-- Robert Preidt
TUESDAY, Nov. 9 (HealthDay News) -- The U.S. health care reform
law offers help to the majority of smokers who are trying to quit,
but states need to bridge coverage gaps to ensure that all smokers
have access to smoking cessation treatments, a new American Lung
Association report suggests.
There are two main areas where the health care overhaul leaves
large gaps in helping smokers get access to cessation treatments,
according to the report, which was released Tuesday.
The first gap affects Medicaid recipients. While the new federal
law mandates cessation treatment coverage for pregnant women
enrolled in Medicaid, that requirement applies to fewer than 1
million out of the approximately 58 million Medicaid recipients.
The smoking rate among people enrolled in Medicaid is more than 60
percent higher than the rate in the general population, the lung
association noted in its news release.
The second gap affects people on private insurance plans. The
new law requires the majority of private health plans, which cover
64 percent of Americans, to cover smoking cessation treatments.
However, the federal government hasn't issued guidance on what
private insurers must cover. Until that happens, insurers may not
provide comprehensive coverage.
According to the lung association, comprehensive coverage means
easy access to seven medications and three types of counseling
recommended by the U.S. Department of Health and Human Services.
These include over-the-counter (patch, gum, lozenge) and
prescription (patch, nasal spray, inhaler) nicotine replacement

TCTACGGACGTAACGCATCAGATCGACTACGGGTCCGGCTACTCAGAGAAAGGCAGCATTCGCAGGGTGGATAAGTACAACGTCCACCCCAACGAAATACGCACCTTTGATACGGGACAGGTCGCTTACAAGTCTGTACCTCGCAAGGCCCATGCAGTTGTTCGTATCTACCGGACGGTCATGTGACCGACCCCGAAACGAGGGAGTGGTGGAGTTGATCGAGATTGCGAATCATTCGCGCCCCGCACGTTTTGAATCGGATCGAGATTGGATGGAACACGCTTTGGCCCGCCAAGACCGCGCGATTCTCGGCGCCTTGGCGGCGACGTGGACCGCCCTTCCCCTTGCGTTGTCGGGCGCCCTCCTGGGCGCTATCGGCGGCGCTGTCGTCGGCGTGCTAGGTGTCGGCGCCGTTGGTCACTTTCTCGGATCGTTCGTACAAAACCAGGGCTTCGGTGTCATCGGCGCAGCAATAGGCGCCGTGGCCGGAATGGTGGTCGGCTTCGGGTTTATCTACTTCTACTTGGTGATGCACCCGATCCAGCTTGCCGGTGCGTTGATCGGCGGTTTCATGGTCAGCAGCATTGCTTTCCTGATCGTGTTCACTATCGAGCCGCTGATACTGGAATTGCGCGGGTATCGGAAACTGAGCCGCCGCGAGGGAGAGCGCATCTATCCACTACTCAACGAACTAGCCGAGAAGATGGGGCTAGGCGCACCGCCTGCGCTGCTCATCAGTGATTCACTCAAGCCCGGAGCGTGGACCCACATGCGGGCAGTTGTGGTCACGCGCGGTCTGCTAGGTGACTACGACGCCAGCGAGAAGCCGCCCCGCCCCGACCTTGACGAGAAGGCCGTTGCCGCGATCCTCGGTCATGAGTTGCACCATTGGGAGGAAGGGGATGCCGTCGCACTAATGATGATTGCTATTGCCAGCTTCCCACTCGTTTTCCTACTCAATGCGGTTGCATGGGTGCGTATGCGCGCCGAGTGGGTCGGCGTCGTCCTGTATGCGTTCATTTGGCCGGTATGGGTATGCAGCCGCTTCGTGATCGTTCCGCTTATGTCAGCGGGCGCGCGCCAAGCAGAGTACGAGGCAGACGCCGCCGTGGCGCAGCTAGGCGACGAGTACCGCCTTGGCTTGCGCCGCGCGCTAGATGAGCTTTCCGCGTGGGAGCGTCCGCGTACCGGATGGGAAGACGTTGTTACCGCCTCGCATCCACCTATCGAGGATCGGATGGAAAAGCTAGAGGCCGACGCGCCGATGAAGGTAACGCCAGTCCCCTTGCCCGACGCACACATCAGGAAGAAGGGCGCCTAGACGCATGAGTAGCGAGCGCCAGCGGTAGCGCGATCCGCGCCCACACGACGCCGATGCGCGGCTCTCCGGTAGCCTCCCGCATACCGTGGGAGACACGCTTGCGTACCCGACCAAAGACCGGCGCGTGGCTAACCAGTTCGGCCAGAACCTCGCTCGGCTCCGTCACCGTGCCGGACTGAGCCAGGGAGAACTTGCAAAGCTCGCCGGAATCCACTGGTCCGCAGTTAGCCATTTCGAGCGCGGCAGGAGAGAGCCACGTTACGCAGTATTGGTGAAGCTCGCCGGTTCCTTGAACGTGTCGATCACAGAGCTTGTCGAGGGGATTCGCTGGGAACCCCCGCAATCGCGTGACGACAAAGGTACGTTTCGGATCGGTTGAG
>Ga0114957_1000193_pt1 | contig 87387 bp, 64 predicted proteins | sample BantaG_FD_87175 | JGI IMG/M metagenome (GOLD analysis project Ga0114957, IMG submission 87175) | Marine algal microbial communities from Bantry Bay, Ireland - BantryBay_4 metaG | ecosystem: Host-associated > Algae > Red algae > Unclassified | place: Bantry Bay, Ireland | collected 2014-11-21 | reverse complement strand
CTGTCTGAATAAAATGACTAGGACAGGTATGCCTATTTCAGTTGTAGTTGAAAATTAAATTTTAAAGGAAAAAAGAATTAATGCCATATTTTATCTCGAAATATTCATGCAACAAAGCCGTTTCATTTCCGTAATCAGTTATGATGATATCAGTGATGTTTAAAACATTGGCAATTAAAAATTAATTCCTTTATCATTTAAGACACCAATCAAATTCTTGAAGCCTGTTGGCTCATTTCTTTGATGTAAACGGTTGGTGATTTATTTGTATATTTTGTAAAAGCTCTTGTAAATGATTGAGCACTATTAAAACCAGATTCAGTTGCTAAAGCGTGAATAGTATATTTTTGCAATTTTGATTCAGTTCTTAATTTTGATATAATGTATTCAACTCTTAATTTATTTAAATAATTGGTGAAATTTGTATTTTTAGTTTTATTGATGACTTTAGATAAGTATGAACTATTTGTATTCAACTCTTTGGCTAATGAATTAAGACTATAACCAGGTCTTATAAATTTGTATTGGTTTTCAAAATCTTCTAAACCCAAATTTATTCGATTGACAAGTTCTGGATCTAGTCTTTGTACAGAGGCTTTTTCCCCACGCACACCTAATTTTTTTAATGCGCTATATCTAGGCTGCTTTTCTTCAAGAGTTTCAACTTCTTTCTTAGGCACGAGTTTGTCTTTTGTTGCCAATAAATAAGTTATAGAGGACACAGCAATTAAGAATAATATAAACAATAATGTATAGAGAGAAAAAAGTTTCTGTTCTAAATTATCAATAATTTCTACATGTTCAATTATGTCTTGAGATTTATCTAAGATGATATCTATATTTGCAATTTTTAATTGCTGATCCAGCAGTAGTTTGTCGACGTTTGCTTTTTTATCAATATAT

therapies; two non-nicotine prescription drugs called bupropion and
varenicline; and individual, group and phone counseling.
To bridge major coverage gaps, states need to provide smoking
cessation treatments to all adults enrolled in Medicaid and should
require all private health plans to cover all smoking cessation
treatments, the report stated.
Currently, eight states have laws or insurance regulations that
require smoking cessation coverage in some or all private insurance
plans: Colorado, Maryland, New Jersey, New Mexico, North Dakota,
Oregon, Rhode Island and Vermont.
Six states provide comprehensive smoking cessation coverage for
Medicaid recipients: Indiana, Massachusetts, Minnesota, Nevada,
Oregon and Pennsylvania. The report also noted that Kentucky has
approved funding to cover smoking cessation treatments for Medicaid
recipients, and Hawaii requires managed-care organizations that
contract with its Medicaid program to provide near-comprehensive
coverage of smoking cessation treatments.
Five states provide comprehensive smoking cessation coverage to
all state employees and dependents: Illinois, Maine, Nevada, New
Mexico and North Dakota. Some smoking cessation coverage is
provided for state employees in Montana, Nebraska and Florida.
"With federal health care reform taking effect, states have a historic opportunity today to ensure that all smokers have easy access to treatments that can help them quit," Charles D. Connor, president and CEO of the American Lung Association, said in the news release.
"This is a win-win formula," he added. "Quitting smoking not only saves smokers' health, it curbs the health costs that drain our state treasuries. Giving all smokers access to a comprehensive cessation benefit now is the right thing to do, and it's the smart thing to do."
The American Cancer Society offers a
guide to quitting smoking.
Please be aware that this information is provided to supplement the care provided by your physician. It is neither intended nor implied to be a substitute for professional medical advice. CALL YOUR HEALTHCARE PROVIDER IMMEDIATELY IF YOU THINK YOU MAY HAVE A MEDICAL EMERGENCY. Always seek the advice of your physician or other qualified health provider prior to starting any new treatment or with any questions you may have regarding a medical condition.
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